I get calls from clients all the time who think that a living trust's purposes is to hide assets from creditors, the IRS, the government etc. I tell those clients that if that were true, there would be a line out my door with clients looking to establish living trusts. I tell my clients that if hiding assets and avoiding the IRS are their main concerns, a living trust is not going to help them. So if your friend Johnny told you a living trust will protect your from creditors, bankruptcy, or lawsuits, think again.
You see, a revocable living trust is still managed and controlled by you. As long as an asset is within your reach and within your control, you arguably have access to it and cannot "hide it" from others. Now we can indeed design a living trust that protects the inheritance for your heirs (i.e., your children, spouse, etc.), but living trusts are not really designed to be asset protection devices for the person setting up the trust. They do have money-saving and protective features, but not in the "hide my assets" sense.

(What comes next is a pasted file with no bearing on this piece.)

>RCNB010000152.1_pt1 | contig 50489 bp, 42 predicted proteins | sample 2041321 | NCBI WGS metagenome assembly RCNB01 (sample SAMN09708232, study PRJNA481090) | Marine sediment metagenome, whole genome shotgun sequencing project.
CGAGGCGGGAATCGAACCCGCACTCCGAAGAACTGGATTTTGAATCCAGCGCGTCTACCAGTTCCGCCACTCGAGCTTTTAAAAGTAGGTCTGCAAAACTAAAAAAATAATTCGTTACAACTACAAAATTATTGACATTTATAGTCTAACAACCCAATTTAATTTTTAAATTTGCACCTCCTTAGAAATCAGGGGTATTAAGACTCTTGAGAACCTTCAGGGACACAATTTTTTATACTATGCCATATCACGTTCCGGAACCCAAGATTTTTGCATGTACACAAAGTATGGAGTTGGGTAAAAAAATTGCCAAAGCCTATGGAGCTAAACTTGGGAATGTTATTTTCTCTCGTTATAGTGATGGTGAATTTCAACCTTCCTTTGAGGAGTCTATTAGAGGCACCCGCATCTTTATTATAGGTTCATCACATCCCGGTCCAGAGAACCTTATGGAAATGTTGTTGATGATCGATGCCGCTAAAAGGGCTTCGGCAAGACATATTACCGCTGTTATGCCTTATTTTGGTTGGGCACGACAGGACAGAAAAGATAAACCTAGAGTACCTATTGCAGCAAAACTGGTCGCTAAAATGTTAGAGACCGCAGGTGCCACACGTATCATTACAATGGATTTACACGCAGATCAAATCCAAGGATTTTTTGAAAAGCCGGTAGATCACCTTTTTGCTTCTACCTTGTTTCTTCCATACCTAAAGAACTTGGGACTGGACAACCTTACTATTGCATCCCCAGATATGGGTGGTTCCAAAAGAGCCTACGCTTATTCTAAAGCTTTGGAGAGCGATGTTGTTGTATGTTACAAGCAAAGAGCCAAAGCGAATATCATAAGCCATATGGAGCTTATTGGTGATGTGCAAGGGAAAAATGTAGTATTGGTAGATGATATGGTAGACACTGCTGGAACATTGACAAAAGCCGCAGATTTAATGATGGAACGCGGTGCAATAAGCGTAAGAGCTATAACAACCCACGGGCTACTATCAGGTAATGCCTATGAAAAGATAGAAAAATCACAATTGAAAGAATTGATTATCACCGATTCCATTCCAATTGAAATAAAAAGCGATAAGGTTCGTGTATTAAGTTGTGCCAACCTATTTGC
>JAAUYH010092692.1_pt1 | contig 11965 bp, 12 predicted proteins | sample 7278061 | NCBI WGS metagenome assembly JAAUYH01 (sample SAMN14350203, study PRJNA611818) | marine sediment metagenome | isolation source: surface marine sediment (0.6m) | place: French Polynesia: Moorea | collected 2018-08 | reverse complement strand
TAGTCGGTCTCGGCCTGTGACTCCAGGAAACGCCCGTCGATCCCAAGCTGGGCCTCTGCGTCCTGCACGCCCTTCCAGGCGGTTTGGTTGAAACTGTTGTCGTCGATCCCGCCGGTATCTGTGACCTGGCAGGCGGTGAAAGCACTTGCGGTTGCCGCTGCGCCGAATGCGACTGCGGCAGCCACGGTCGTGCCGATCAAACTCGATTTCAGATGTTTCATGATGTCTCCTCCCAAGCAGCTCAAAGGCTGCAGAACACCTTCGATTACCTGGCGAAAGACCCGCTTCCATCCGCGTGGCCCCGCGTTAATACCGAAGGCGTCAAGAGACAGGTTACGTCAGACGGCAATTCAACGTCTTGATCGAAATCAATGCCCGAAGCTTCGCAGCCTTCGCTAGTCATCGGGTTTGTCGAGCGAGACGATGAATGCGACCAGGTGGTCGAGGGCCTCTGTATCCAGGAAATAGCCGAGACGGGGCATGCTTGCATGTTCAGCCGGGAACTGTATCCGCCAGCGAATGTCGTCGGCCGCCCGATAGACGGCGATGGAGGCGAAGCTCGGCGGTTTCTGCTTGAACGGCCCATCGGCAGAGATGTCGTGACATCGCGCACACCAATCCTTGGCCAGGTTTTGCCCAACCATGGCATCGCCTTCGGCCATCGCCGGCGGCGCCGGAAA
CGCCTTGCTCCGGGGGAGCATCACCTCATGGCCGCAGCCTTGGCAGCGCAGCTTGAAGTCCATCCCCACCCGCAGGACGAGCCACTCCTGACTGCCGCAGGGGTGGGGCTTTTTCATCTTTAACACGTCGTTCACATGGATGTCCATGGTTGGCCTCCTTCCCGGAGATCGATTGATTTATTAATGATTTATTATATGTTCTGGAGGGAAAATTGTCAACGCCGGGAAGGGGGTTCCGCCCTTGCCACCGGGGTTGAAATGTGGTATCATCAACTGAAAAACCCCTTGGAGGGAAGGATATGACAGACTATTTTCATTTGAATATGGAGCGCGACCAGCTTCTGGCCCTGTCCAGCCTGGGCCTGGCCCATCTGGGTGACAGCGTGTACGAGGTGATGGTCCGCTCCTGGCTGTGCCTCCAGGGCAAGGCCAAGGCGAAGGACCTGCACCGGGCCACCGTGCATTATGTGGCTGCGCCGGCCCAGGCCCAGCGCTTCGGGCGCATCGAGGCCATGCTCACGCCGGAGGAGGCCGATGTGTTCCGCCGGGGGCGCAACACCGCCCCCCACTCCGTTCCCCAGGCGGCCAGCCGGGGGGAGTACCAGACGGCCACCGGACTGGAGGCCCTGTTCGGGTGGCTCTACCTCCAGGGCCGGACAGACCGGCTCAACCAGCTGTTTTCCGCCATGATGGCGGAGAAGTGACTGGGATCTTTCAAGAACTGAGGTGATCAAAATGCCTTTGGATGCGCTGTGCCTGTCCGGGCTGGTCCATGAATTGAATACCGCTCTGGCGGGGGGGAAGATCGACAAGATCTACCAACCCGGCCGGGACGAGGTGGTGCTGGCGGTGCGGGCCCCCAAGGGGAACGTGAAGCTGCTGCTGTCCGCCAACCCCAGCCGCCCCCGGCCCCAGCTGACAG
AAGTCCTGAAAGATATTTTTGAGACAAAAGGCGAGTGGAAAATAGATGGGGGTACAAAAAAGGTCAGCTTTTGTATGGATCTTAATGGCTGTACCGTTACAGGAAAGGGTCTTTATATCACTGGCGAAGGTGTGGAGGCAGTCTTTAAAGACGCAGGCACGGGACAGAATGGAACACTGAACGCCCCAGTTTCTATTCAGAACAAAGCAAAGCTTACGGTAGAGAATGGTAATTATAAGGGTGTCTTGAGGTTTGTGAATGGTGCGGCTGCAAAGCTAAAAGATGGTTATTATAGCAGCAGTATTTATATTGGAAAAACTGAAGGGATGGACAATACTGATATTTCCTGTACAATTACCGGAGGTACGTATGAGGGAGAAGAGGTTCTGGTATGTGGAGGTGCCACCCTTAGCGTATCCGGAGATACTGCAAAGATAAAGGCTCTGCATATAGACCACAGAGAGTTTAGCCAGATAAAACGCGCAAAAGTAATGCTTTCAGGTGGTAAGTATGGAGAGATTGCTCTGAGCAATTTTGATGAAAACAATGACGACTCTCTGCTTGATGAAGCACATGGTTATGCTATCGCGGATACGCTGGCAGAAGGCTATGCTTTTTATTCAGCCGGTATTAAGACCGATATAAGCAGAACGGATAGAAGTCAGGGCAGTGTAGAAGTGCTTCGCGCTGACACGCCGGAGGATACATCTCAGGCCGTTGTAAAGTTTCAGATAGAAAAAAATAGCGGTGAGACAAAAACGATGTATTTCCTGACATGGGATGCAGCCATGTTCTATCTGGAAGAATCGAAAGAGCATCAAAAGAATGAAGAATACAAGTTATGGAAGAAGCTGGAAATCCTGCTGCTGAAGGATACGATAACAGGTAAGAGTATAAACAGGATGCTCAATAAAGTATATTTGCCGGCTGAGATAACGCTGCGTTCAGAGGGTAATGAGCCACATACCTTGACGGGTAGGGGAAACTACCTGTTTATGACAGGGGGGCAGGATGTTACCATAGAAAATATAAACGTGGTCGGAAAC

There are some trusts that are irrevocable and managed by others that you can set up, but irrevocable trusts managed by other people aren't always the best solution if you are looking to protect yourself. Why would you want to lose control over your assets?
I advise clients who are interested in "protection" to explore business structures like corporations, LLCs, and other entities that can protect their families and their assets. Those entities, if run properly, can really provide a great deal of protection. Also, I encourage clients to get adequate liability insurance, both premises liability and professional liability, in case there are any claims against them. Most people making a claim against you would rather take a monetary settlement than spend years in court trying to acquire your assets.
A living trust is designed so that your wishes regarding your estate can be honored. A living trust also helps avoid the probate court system. You can protect your assets for your heirs and even for yourself. However, it should not be viewed as an asset protection device when it comes to creditors, bankruptcy, lawsuits, divorce, etc. Protect yourself in other ways if that is your main concern.
If you want to discuss setting up your own estate plan and discussing how one can help you and your family, please call my office for a consultation.